Washington State Sues Facebook For Violating State Campaign Finance Laws

Washington State Attorney General Bob Ferguson has filed a lawsuit against Facebook for selling Washington state political ads on its platform but without maintaining the required information for disclosure to the public. Washington claims that Facebook “intentionally violated the state’s campaign finance disclosure law.”

This is the second lawsuit that AG Ferguson has filed against Facebook in regards to political advertising violations. Facebook paid $238,000 at the end of the 2018 lawsuit. Afterward, Facebook stated that it would not sell political ads to Washington candidates; this was not required by Ferguson, but rather a self-imposed policy. However, Facebook continues to sell political advertisements to Washington state political committees and continued to violate Washington’s campaign finance law.

Facebook has sold at least 171 Washington political committee ads since November 2018; they have allegedly earned at least $525,000 from the committees for these ads. in contravention of their s voluntary statement that it would not sell Washington political ads. Again, Facebook had these ads without providing the legally required information. The violations of the state’s campaign finance law was reviewed by the Public Disclosure Committee, which found that Facebook “repeatedly violated” the laws. The PDC then brought the case to Ferguson.

“Whether you’re a tech giant or a small newspaper, those who sell political ads must follow our campaign finance law,” AG Ferguson said. “Washingtonians have a right to know who’s behind the ads seeking to influence their vote.”

It was reported to the PDC that Facebook sold 269 political ads to 12 Washington state political committees for about $20,000, but did not manage the legally required information about the ads for the public. Washington investigators identified another 159 state political committees running ads since November 2018. “Facebook collected more than half a million dollars from these committees, which include both candidate and initiative campaigns. Due to Facebook’s widespread failure to comply with the law, it is currently unknown how many total political advertisements or electioneering communications these 159 campaigns or committees sponsored on Facebook with their collective ad buy of more than half a million dollars.”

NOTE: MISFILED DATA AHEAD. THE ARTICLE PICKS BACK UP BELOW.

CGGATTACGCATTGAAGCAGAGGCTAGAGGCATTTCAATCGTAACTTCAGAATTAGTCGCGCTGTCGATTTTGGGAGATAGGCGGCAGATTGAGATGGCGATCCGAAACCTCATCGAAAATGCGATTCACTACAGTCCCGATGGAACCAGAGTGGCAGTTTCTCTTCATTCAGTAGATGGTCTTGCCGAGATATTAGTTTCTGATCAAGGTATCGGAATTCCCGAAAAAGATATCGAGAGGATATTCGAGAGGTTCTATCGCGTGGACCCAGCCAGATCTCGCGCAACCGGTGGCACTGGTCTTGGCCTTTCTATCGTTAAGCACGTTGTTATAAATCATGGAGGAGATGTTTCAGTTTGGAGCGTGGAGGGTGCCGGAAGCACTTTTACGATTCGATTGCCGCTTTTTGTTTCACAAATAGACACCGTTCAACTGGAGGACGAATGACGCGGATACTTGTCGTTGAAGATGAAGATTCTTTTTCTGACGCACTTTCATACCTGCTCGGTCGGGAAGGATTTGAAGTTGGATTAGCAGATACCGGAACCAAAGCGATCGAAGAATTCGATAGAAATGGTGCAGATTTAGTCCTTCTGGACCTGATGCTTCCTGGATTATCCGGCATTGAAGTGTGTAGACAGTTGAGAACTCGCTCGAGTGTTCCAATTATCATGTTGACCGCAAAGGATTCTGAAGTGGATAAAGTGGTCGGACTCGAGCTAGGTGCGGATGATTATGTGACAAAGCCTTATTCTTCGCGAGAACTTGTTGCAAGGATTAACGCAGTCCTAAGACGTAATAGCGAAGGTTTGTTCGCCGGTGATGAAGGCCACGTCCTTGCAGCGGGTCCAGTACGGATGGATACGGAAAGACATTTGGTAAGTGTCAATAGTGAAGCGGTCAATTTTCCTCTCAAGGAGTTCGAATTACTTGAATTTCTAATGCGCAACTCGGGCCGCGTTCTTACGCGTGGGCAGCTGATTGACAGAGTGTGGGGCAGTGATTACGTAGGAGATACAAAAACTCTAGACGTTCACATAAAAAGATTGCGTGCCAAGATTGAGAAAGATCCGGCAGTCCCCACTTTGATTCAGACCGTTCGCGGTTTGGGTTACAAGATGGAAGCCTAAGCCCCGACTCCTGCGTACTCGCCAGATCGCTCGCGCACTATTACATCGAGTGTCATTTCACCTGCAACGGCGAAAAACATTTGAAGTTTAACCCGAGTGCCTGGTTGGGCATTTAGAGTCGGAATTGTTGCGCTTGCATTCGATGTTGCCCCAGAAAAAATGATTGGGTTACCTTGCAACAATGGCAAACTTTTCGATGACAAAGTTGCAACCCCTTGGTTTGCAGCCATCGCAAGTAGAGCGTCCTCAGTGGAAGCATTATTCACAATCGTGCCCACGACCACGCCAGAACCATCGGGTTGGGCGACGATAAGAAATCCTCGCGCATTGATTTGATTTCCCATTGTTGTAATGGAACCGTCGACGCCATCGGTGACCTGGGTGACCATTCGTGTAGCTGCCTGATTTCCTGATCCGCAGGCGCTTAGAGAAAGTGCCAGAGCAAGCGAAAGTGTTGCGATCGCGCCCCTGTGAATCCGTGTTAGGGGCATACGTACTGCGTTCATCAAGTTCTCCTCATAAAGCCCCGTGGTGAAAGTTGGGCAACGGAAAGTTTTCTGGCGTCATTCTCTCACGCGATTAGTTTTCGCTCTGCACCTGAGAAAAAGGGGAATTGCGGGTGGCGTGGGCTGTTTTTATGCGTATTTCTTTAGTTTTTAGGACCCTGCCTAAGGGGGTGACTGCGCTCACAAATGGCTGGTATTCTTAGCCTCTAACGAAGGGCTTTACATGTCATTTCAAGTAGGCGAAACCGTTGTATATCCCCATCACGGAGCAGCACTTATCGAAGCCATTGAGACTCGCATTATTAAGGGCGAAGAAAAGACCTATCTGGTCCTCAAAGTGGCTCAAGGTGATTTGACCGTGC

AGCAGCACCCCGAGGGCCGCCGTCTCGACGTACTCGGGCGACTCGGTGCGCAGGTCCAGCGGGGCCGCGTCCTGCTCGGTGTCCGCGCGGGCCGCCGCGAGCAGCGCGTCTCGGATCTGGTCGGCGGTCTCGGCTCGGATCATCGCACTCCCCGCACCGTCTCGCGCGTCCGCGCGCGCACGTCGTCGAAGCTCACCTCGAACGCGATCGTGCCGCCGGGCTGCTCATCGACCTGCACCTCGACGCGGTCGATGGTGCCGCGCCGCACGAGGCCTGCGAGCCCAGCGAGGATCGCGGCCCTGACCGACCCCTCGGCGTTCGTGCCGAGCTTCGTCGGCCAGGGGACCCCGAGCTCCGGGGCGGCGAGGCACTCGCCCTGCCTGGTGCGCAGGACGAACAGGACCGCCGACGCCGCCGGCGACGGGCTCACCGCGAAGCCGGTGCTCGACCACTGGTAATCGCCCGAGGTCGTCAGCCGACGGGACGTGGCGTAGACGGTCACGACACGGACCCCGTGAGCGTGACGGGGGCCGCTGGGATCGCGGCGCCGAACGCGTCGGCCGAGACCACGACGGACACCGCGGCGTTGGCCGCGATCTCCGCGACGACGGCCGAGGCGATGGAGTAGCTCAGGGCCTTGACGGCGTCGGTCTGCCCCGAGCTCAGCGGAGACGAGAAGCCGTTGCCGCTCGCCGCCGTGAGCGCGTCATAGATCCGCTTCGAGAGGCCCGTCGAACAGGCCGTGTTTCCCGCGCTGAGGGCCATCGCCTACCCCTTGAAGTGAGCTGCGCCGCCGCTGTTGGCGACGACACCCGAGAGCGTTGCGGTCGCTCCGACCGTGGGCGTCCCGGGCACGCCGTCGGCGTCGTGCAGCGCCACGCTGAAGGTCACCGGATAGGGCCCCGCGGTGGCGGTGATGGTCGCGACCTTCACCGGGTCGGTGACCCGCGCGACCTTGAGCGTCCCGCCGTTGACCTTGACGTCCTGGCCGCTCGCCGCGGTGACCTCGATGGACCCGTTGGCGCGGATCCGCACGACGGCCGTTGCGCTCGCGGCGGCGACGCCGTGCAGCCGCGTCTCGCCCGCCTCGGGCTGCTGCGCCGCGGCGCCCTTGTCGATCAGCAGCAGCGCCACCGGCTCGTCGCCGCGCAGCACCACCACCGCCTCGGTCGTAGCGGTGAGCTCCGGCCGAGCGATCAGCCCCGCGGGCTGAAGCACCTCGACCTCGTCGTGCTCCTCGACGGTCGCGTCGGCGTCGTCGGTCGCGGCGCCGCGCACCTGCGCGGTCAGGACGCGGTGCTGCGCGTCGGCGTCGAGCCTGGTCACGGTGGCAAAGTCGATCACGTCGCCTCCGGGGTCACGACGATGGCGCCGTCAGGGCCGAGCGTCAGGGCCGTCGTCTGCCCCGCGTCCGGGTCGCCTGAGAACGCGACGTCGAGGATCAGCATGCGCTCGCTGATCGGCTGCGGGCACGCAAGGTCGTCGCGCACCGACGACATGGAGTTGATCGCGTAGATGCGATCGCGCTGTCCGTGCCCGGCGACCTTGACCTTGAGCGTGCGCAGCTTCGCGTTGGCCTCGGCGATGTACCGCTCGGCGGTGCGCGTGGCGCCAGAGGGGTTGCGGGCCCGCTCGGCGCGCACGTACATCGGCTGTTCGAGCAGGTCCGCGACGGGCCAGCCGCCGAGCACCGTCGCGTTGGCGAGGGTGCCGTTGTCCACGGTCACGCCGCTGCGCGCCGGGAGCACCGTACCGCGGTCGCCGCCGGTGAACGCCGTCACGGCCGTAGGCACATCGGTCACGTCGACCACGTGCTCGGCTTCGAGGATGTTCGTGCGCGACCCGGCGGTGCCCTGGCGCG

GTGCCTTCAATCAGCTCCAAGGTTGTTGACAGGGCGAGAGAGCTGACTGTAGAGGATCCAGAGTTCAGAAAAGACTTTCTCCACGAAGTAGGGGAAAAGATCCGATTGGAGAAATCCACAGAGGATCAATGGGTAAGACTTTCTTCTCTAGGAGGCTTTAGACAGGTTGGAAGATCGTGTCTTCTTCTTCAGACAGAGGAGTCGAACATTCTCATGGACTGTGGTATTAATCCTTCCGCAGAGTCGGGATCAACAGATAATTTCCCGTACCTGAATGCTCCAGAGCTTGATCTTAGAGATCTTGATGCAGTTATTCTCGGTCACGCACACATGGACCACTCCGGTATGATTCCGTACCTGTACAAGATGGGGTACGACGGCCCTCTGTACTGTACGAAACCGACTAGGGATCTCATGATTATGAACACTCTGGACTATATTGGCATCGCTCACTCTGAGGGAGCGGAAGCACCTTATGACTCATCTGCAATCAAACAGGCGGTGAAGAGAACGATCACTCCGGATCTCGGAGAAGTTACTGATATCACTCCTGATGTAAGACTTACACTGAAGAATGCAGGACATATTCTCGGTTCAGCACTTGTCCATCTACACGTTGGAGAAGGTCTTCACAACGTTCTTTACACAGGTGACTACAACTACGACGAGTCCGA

Washington’s PDC created specific rules in November 2019 for digital political advertising. “Washington campaign finance law requires commercial advertisers like Facebook to collect information on the sources and payments of political advertising and make it available for public inspection within 24 hours of the ad’s publication.” This information includes: “name of the candidate or measure supported or opposed”; “dates the advertiser provided the service”; “name and address of the person who sponsored the advertising” and “total cost of the advertising, who paid for it (which may be different than the sponsor) and what method of payment they used.” While Facebook maintains an Ad Library, it does not keep the information required by Washington law in its Ad Library.

Ferguson has sought to impose a civil penalty on Facebook, and an injunction to require Facebook to maintain this information and make it publicly available and to pay for the state’s legal costs and fees.  Additionally, Washington law allows a judge to triple penalties for campaign finance violations if the judge finds that the violations were intentional.